So if you’re looking for a tasty and versatile pepper to add to your next meal, be sure to give the padron pepper a try.
5. Fresno Chilies
For those who want a little spice in their life, the Fresno chili is a great substitute for the banana pepper.
A member of the Capsicum annuum family, the Fresno chili is similar to the jalapeño in appearance but with a bit more heat.
Named for the city of Fresno, California, where it was first grown, the Fresno chili is now widely cultivated in Mexico, South America, and the southwestern United States.
With their bright color and distinctive flavor, Fresno chilies are a welcome addition to any spice lover’s arsenal.
When used as a substitute for banana peppers, Fresno chilies will add a bit of extra zing to any dish. Just be sure to remove the seeds and ribs before chopping, as this is where most of the heat is concentrated.
6. Use Beaver Dam pepper instead of banana pepper
Beaver Dam peppers are a type of chili pepper that is named for the city of Beaver Dam, Wisconsin, where they were first grown.
These peppers are typically yellow or green when mature and have a milder flavor than most other types of chili peppers. As a result, they are often used as a substitute for banana peppers in recipes.
If you are looking for milder chili pepper to use in your cooking, then the Beaver Dam pepper is a good choice.
Beaver Dam peppers can be found in many grocery stores, and they can also be grown at home.
7. Cayenne Pepper Substitutes give a similar flavor to a banana pepper
Cayenne pepper is a hot chili pepper with a fiery flavor. It is usually sold dried and ground into powder form; however, it can also be bought fresh.
If you’re looking for a cayenne pepper substitute, try using any of these options:
8. Poblano peppers
There are a few ways you can substitute poblano peppers for banana peppers. To start, you can use equal amounts of poblano pepper when replacing the banana pepper in recipes.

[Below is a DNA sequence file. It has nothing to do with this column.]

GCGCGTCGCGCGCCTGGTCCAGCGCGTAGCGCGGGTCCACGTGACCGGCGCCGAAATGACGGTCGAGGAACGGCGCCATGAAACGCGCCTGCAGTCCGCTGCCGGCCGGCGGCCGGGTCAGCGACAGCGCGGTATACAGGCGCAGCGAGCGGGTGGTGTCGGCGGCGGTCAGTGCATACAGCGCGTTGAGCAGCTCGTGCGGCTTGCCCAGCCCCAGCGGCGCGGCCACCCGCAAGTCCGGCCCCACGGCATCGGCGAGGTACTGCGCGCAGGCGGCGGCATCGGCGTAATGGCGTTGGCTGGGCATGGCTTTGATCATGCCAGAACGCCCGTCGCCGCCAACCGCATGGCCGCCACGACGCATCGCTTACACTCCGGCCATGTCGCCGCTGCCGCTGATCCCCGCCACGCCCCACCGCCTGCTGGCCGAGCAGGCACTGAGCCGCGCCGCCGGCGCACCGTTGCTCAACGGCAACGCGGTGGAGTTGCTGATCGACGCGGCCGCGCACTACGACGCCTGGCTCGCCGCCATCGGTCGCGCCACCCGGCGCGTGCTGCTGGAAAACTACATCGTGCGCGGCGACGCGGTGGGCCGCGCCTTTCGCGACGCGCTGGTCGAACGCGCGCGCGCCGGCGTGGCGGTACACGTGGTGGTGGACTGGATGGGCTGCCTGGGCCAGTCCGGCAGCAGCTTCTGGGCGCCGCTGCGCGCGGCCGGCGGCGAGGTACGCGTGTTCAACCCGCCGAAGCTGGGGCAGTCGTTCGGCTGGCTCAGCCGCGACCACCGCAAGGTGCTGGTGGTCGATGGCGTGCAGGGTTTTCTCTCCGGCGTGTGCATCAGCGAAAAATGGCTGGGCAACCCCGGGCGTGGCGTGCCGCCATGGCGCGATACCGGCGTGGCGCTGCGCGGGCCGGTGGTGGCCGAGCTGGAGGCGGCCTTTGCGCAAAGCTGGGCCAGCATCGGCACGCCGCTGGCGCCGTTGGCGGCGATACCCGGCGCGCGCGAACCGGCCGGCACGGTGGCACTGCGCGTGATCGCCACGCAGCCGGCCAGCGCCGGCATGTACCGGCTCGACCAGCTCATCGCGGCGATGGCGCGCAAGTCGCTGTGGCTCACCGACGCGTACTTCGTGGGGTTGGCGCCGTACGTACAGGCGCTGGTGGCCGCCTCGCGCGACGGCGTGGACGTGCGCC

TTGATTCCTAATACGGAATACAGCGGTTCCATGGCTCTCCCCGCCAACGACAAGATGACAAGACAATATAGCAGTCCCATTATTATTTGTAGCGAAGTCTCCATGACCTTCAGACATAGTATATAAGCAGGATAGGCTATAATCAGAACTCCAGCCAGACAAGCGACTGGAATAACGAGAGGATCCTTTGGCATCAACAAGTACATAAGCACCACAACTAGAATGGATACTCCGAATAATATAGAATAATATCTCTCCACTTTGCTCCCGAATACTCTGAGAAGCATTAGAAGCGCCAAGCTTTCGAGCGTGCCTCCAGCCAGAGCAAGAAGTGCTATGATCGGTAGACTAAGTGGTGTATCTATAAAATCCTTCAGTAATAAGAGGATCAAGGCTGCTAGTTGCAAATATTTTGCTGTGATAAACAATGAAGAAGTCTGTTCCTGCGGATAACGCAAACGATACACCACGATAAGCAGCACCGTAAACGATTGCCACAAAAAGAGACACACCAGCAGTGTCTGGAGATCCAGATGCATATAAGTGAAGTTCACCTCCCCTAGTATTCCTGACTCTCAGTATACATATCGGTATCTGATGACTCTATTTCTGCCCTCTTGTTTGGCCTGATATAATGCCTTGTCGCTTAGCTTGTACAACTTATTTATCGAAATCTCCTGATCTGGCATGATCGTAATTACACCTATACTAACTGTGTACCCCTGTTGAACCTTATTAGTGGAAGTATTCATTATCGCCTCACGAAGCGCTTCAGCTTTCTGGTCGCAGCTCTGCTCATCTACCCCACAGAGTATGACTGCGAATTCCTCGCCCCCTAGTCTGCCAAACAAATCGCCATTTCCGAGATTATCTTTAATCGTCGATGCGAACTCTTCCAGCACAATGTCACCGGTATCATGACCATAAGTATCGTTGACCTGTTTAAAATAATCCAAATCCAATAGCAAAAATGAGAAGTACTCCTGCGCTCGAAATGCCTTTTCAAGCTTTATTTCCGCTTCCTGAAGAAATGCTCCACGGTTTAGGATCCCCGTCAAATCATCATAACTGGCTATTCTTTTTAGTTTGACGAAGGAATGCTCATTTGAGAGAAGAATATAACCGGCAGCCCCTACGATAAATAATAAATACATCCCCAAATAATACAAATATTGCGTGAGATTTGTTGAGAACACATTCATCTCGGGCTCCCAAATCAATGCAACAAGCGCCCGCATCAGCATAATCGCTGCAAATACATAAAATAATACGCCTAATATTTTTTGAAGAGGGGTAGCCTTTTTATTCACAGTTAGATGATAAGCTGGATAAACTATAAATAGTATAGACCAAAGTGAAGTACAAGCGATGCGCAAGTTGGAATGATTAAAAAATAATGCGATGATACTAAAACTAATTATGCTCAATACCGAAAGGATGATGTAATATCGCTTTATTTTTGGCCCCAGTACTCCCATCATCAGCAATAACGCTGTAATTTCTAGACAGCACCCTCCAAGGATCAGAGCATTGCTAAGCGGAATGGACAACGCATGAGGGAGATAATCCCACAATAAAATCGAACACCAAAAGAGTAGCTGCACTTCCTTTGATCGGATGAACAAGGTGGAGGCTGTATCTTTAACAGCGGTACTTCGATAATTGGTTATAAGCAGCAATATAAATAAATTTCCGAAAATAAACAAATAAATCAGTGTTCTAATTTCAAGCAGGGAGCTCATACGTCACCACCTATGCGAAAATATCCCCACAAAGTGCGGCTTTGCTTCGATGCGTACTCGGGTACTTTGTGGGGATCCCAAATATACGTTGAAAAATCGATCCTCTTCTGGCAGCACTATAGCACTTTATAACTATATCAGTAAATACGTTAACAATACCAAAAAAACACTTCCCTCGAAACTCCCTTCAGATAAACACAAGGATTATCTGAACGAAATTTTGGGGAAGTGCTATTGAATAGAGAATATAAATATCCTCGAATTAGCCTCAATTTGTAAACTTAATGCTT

For instance, if a recipe calls for one cup of diced banana peppers, then use one cup of diced poblano peppers instead.
The amount may vary depending on your taste preference or desired level of spiciness.
9. Anaheim pepper- decent banana pepper replacement
Anaheim peppers can be substituted for banana peppers in a variety of dishes. The flavor is milder and slightly sweeter than banana peppers, so you may need to adjust the seasoning accordingly.
Start by using half the amount of Anaheim pepper compared to banana pepper and then taste and adjust as needed.
When cooking with Anaheim peppers, it’s also important to note that they take longer to soften than banana peppers, so you may need to cook them longer if they are part of a sauce or stir-fry dish.
Additionally, the skin on an Anaheim pepper is thicker than the thinner-skinned banana pepper, so keep that in mind when prepping your ingredients.
Overall, substituting Anaheim for banana peppers is easy and will add a milder, slightly sweeter flavor to your dish. Enjoy!
10. Try Shishito pepper to replace banana pepper
If you’re looking for a pepper to add a little spice to your dish, but don’t want the heat of a banana pepper, then shishito peppers are a good choice.
These Japanese peppers are thin-skinned and have a mild flavor, with just a hint of spice, similar to Padron peppers. They’re also very versatile and can be used in various dishes.
One popular way to cook them is to char them on a grill or in a hot pan, which brings out their sweetness. Shishito peppers can also be used in stir-fries, salads, or as garnish.
So next time you’re looking for a pepper to add some flavor to your dish, but don’t want the heat of a banana pepper, give shishito peppers a try.
Friggitello peppers can be used as a substitute for banana peppers in many recipes. They have a similar flavor profile but are slightly hotter, with a hint of sweetness and spice.
To substitute friggitello peppers for banana peppers, you should use the same amount as you would use the banana pepper (1:1 ratio).
When adding them to salads or sandwiches, slice them thin like you would with any other pepper.
If using them in cooked dishes, it is best to remove the seeds and ribs prior to cooking. This will allow for more even cooking and distribution of heat throughout your dish.